• In the News...

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      Dr. Joanna Millunchick has been appointed as the associate dean for undergraduate education at Michigan Engineering. Her new appointment will take effect on July 1.

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      Seven faculty members, including ADVANCE Associate Director Karin Martin, whose service contributes to the development of a culturally and ethnically diverse U-M community, have received the 2017 Harold R. Johnson Diversity Service Award from the Office of the Provost.

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      College of Engineering and Computer Science Dean Tony England received the Susan B. Anthony Campus Award in recognition of his longstanding commitment to the advancement of women and girls in the fields of science and engineering. Dean England is a former member of the STRIDE Committee.

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      "Talent is evenly distributed in society, but opportunity is not. Science will have a bigger impact if people from all backgrounds are able to participate," said Meghan Duffy, associate professor of ecology and evolutionary biology. U.S. News & World Report

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      "Persistent advocacy now by people like me is needed both to reinforce the value of science to all people and to help salvage continuity of scientific progress and careers for the next generation of innovators," said Alice Telesnitsky, professor of microbiology and immunology, who participated in the March for Science in Washington, D.C. The New York Times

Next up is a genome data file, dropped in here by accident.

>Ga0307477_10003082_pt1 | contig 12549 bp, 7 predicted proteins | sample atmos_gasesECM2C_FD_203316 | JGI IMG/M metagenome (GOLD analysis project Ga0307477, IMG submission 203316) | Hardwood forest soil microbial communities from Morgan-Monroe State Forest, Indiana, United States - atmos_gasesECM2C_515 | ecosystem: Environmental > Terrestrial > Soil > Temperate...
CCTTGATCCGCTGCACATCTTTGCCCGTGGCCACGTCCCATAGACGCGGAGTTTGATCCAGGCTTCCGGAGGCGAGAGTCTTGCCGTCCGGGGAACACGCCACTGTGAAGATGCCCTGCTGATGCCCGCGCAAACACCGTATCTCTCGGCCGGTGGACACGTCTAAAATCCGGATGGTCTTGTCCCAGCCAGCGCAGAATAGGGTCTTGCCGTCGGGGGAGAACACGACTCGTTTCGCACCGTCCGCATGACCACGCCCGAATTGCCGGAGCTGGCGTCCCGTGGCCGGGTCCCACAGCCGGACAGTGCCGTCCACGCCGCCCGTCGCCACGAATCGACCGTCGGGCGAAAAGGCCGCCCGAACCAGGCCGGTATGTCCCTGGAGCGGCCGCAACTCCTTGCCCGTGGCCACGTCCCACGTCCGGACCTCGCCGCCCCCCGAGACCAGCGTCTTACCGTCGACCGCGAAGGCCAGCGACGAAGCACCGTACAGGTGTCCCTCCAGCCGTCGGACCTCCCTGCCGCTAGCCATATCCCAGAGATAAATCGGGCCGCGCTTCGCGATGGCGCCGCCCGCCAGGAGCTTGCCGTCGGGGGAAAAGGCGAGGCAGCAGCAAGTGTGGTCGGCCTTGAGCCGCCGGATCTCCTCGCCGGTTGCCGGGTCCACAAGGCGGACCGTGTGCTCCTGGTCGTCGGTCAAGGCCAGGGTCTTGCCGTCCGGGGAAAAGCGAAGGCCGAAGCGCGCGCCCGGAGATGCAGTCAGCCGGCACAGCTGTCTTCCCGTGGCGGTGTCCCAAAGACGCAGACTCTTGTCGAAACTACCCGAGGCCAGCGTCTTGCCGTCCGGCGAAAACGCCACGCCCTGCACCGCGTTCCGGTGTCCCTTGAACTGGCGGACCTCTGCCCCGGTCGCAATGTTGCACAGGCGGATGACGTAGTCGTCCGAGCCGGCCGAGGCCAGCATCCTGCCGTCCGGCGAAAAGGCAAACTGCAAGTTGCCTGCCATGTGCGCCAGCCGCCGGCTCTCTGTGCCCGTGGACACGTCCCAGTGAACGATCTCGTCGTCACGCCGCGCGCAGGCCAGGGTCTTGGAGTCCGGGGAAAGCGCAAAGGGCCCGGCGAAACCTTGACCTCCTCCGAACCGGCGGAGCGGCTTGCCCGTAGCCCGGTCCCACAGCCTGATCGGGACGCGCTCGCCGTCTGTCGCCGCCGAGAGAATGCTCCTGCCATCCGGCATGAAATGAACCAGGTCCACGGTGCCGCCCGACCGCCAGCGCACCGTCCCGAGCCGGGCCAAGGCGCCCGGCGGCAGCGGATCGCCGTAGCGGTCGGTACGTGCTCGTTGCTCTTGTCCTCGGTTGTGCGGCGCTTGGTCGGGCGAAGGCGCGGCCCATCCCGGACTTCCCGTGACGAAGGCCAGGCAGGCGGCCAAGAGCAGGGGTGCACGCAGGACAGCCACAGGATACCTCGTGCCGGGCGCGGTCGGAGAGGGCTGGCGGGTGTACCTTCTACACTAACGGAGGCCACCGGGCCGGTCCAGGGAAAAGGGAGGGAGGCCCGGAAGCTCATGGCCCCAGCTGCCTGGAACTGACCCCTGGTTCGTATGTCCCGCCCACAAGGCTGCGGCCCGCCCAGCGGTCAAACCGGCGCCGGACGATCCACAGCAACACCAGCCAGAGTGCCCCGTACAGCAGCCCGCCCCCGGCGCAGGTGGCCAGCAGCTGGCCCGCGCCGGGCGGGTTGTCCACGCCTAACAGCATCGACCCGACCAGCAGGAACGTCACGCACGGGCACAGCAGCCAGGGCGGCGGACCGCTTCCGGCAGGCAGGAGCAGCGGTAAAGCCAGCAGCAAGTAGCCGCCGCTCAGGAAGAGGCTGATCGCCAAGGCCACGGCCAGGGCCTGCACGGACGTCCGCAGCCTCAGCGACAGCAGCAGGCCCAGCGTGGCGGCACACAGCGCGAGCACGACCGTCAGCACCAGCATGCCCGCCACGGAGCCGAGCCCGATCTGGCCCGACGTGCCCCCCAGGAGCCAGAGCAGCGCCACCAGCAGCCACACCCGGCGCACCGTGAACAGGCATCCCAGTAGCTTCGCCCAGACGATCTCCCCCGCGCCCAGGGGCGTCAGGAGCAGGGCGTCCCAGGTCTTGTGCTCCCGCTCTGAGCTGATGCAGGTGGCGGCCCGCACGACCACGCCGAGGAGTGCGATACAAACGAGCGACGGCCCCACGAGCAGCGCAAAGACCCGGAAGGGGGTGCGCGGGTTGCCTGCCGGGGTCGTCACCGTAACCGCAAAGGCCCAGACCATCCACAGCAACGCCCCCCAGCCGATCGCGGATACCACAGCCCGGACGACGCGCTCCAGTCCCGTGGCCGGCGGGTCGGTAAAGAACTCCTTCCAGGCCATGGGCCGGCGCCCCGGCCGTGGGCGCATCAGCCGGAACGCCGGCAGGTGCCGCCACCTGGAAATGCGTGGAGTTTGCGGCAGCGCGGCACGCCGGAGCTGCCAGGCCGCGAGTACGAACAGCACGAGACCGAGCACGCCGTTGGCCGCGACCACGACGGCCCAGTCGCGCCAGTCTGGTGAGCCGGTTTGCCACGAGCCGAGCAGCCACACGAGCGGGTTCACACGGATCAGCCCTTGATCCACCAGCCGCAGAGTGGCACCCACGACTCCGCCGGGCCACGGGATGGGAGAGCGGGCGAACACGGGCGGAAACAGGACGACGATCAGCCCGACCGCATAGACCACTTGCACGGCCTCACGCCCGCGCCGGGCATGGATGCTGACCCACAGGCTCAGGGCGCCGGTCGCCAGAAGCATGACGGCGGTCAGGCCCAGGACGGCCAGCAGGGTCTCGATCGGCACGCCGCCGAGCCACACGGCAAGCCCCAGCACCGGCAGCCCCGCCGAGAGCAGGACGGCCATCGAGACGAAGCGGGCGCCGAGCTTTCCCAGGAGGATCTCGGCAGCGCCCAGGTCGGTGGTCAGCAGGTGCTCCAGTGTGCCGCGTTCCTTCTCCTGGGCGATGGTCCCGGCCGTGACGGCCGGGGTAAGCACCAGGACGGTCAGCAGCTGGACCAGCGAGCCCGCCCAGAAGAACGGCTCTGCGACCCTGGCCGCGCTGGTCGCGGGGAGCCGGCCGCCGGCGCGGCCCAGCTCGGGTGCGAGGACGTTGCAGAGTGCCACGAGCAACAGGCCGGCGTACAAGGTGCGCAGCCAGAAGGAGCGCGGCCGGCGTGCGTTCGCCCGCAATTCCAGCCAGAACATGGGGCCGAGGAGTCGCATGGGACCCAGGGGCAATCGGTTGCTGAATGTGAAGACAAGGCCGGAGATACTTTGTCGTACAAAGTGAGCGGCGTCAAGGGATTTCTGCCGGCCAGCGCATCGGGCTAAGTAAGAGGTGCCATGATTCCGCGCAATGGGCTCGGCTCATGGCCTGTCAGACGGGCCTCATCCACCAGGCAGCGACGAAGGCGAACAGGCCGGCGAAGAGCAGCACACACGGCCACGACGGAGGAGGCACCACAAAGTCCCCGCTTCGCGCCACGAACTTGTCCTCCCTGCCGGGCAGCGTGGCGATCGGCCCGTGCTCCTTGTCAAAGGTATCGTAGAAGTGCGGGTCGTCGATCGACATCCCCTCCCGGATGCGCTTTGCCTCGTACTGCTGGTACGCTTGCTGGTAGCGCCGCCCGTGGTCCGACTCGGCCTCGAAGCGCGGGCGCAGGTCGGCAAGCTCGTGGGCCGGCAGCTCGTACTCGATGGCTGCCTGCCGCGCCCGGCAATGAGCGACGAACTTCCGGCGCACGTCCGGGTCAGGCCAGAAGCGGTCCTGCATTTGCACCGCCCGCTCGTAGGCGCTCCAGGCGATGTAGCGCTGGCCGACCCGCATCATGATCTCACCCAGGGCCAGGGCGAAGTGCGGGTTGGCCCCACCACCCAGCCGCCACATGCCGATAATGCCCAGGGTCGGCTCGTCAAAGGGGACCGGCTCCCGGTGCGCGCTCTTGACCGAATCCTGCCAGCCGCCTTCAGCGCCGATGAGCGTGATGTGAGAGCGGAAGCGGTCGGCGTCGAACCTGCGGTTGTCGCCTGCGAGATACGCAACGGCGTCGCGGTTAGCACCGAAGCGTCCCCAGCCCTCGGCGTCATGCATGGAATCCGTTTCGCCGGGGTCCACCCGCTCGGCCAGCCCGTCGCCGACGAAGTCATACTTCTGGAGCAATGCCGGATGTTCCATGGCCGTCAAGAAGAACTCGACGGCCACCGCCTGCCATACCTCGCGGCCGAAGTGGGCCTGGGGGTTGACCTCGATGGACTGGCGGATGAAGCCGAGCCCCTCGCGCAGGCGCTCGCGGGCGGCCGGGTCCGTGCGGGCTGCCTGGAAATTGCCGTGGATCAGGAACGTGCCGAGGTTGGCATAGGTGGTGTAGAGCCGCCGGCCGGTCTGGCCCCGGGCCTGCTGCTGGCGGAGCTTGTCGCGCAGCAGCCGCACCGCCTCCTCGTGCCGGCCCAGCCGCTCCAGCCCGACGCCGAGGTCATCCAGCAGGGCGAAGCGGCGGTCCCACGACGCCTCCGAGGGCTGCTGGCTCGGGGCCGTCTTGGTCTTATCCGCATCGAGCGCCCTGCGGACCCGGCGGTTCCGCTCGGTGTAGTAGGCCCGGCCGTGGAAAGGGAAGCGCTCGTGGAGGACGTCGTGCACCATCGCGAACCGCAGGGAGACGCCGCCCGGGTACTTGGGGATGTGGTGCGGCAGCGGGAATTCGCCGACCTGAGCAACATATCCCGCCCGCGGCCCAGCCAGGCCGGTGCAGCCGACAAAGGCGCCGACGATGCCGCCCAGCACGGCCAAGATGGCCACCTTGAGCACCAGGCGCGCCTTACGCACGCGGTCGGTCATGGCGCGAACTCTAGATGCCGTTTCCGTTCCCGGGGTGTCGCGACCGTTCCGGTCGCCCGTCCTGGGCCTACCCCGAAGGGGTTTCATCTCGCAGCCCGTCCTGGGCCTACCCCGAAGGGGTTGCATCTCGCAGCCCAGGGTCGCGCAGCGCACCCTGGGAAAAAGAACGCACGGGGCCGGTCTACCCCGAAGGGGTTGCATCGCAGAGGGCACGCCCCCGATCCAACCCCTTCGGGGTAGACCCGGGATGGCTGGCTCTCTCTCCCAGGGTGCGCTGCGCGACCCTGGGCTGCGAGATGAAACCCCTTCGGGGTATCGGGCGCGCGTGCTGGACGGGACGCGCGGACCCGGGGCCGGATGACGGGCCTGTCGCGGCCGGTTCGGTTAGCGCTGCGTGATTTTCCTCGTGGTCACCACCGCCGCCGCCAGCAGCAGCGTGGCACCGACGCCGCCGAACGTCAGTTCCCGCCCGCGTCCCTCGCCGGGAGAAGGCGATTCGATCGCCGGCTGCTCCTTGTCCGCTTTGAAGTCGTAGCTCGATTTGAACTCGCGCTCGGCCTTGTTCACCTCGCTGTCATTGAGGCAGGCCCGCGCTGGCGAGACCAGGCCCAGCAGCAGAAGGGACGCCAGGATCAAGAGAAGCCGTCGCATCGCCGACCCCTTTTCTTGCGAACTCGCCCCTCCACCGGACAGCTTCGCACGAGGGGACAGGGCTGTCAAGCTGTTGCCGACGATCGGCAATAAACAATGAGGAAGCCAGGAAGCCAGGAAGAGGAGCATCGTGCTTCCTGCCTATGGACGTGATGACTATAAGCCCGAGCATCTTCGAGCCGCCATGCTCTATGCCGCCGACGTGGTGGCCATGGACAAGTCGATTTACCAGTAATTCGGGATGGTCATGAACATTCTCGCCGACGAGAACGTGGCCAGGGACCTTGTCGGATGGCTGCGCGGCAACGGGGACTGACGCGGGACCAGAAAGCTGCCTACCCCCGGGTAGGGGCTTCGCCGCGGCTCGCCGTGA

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  • Spotlight

    • Parenting Resources Resources curated by Advance U-M ADVANCE Research Reports Provided by Research & Evaluation


    Engineering professor selected to lead ADVANCE

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    Jennifer Linderman has been named director of ADVANCE.

    Dr. Linderman is the associate dean for graduate education in the College of Engineering. She will take over Sept. 1 from ADVANCE founding director, Abigail Stewart, who will return to the faculty. Dr. Stewart is the Sandra Schwartz Tangri Distinguished University Professor of Psychology and Women's Studies.

     

    See The University Record



    Faculty Blogs

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    You do not need to work 80 hours a week to succeed in academia


    by Meghan Duffy, Associate Professor of Ecology and Evolutionary Biology

    There is a persistent myth (some might even call it a zombie idea) that getting tenure in academia requires working 80 hours a week. There's even a joke along the lines of "The great thing about academia is the flexibility. You can work whatever 80 hours a week you want!" The idea that you need to work 80 hours a week in order to publish or get grants or tenure is simply wrong...

    Go to the Dynamic Ecology blog

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